Henry Aaron on reconciliation

Health care reform was in the 2009 Budget Resolution. Using budget reconciliation to make it happen isn’t an “end-around;” it’s what reconciliation was designed to do.

I hadn’t thought of it this way, but the point is cogent:
The idea of using reconciliation has raised concern among some supporters of health care reform. They fear that reform opponents would consider the use of reconciliation high-handed. But in fact Congress created reconciliation procedures to deal with precisely this sort of situation — its failure to implement provisions of the previous budget resolution. The 2009 budget resolution instructed both houses of Congress to enact health care reform. The House and the Senate have passed similar but not identical bills. Since both houses have acted but some work remains to be done to align the two bills, using reconciliation to implement the instructions in the budget resolution follows established congressional procedure.


Author: Mark Kleiman

Professor of Public Policy at the NYU Marron Institute for Urban Management and editor of the Journal of Drug Policy Analysis. Teaches about the methods of policy analysis about drug abuse control and crime control policy, working out the implications of two principles: that swift and certain sanctions don't have to be severe to be effective, and that well-designed threats usually don't have to be carried out. Books: Drugs and Drug Policy: What Everyone Needs to Know (with Jonathan Caulkins and Angela Hawken) When Brute Force Fails: How to Have Less Crime and Less Punishment (Princeton, 2009; named one of the "books of the year" by The Economist Against Excess: Drug Policy for Results (Basic, 1993) Marijuana: Costs of Abuse, Costs of Control (Greenwood, 1989) UCLA Homepage Curriculum Vitae Contact: Markarkleiman-at-gmail.com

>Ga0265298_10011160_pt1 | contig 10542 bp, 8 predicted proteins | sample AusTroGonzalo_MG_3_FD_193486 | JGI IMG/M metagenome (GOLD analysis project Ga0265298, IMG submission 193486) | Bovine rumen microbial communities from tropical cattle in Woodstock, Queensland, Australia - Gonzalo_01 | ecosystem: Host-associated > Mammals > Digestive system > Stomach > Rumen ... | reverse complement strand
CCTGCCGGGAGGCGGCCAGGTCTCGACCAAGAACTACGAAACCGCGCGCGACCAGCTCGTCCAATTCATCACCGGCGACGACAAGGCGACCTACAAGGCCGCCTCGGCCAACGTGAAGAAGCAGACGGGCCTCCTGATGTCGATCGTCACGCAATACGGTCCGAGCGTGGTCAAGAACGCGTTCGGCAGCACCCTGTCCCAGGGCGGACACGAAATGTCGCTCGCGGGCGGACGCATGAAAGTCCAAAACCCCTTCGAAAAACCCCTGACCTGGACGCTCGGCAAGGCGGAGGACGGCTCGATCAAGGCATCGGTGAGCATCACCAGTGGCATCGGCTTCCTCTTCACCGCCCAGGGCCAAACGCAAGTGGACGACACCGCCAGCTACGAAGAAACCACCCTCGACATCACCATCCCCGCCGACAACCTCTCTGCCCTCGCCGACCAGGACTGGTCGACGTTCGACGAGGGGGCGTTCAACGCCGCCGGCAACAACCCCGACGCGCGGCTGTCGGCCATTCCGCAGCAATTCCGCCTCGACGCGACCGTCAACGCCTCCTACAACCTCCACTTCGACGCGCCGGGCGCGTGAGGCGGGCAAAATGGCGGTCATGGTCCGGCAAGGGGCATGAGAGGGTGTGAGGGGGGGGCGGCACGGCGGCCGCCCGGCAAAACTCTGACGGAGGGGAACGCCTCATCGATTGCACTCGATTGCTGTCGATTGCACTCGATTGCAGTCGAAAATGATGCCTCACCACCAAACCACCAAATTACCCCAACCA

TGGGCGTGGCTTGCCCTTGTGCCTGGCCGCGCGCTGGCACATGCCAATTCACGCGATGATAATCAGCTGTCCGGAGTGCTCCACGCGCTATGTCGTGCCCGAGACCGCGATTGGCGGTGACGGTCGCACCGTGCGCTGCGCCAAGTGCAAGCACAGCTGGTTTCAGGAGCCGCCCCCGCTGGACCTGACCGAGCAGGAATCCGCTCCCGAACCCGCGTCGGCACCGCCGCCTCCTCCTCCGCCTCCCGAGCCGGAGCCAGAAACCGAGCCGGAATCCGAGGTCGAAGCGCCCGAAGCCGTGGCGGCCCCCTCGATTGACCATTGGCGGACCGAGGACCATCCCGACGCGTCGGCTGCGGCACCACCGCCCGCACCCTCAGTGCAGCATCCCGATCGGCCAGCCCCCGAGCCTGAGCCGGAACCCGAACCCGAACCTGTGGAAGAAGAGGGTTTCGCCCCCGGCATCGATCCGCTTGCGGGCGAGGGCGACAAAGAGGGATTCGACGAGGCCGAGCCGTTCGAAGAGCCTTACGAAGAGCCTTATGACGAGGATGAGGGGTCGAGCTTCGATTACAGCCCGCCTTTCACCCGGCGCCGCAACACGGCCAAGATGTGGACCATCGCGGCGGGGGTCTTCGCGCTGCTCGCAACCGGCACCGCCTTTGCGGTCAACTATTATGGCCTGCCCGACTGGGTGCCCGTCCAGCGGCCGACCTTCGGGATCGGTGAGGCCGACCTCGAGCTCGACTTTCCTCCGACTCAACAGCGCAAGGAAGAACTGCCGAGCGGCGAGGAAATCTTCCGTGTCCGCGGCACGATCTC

3 thoughts on “Henry Aaron on reconciliation”

  1. "They fear that reform opponents would consider the use of reconciliation high-handed. "

    Anybody who fears this has got problems – the GOP clearly considers not running the country as high-handed behavior on the part of their enemies. It's been clear since the early 1990's. At this point I'd like to shake those people and point out the last 15 years.

  2. Reconciliation is for budget bills, and despite Democrats calling it a budget bill, it's not. Any more than a "revenue" bill which retains only the House's bill number really originated in the House, as constitutionally demanded.

    Yeah, it's illegitimate as a three dollar bill. Not that that matters, as a practical matter, the courts not caring about such things, and members of Congress, if anything, relishing breaking such rules.

    I don't think it's going to happen. Not because it's illegitimate, (That should be reason enough, but it's not.) not because Republicans won't like it. It's not going to happen, because too many Democrats see passing this bill as a political death sentence.

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